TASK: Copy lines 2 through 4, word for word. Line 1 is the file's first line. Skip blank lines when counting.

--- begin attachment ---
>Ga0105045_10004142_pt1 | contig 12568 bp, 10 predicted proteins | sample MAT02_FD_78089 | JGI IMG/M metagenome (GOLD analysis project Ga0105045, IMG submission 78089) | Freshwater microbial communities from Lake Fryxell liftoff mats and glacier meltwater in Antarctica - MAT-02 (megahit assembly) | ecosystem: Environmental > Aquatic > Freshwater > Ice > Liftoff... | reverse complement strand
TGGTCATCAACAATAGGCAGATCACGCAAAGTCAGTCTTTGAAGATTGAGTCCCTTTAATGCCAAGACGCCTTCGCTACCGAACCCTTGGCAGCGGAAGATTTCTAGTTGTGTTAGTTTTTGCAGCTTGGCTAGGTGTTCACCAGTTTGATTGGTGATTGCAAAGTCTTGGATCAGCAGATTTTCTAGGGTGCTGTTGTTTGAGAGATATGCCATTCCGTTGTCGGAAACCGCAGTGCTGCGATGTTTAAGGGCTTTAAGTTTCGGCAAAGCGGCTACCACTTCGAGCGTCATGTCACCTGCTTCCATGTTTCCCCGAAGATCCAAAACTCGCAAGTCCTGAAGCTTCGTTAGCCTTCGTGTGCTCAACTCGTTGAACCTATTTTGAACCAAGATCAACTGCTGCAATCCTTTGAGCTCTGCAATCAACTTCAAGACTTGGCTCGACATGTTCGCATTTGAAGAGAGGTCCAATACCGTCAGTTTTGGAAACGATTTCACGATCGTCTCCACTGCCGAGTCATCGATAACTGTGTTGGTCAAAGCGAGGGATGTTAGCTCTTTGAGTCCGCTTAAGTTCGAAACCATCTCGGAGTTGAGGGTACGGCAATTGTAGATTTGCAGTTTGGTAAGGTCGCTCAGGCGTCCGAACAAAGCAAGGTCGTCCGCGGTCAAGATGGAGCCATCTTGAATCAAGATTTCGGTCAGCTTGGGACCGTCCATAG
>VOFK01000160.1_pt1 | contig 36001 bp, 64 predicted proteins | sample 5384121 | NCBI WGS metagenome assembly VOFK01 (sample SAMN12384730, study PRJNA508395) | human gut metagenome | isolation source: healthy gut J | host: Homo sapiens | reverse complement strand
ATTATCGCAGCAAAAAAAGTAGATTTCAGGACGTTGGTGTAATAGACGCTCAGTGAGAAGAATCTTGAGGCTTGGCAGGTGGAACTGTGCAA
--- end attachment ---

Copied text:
TGGTCATCAACAATAGGCAGATCACGCAAAGTCAGTCTTTGAAGATTGAGTCCCTTTAATGCCAAGACGCCTTCGCTACCGAACCCTTGGCAGCGGAAGATTTCTAGTTGTGTTAGTTTTTGCAGCTTGGCTAGGTGTTCACCAGTTTGATTGGTGATTGCAAAGTCTTGGATCAGCAGATTTTCTAGGGTGCTGTTGTTTGAGAGATATGCCATTCCGTTGTCGGAAACCGCAGTGCTGCGATGTTTAAGGGCTTTAAGTTTCGGCAAAGCGGCTACCACTTCGAGCGTCATGTCACCTGCTTCCATGTTTCCCCGAAGATCCAAAACTCGCAAGTCCTGAAGCTTCGTTAGCCTTCGTGTGCTCAACTCGTTGAACCTATTTTGAACCAAGATCAACTGCTGCAATCCTTTGAGCTCTGCAATCAACTTCAAGACTTGGCTCGACATGTTCGCATTTGAAGAGAGGTCCAATACCGTCAGTTTTGGAAACGATTTCACGATCGTCTCCACTGCCGAGTCATCGATAACTGTGTTGGTCAAAGCGAGGGATGTTAGCTCTTTGAGTCCGCTTAAGTTCGAAACCATCTCGGAGTTGAGGGTACGGCAATTGTAGATTTGCAGTTTGGTAAGGTCGCTCAGGCGTCCGAACAAAGCAAGGTCGTCCGCGGTCAAGATGGAGCCATCTTGAATCAAGATTTCGGTCAGCTTGGGACCGTCCATAG
>VOFK01000160.1_pt1 | contig 36001 bp, 64 predicted proteins | sample 5384121 | NCBI WGS metagenome assembly VOFK01 (sample SAMN12384730, study PRJNA508395) | human gut metagenome | isolation source: healthy gut J | host: Homo sapiens | reverse complement strand
ATTATCGCAGCAAAAAAAGTAGATTTCAGGACGTTGGTGTAATAGACGCTCAGTGAGAAGAATCTTGAGGCTTGGCAGGTGGAACTGTGCAA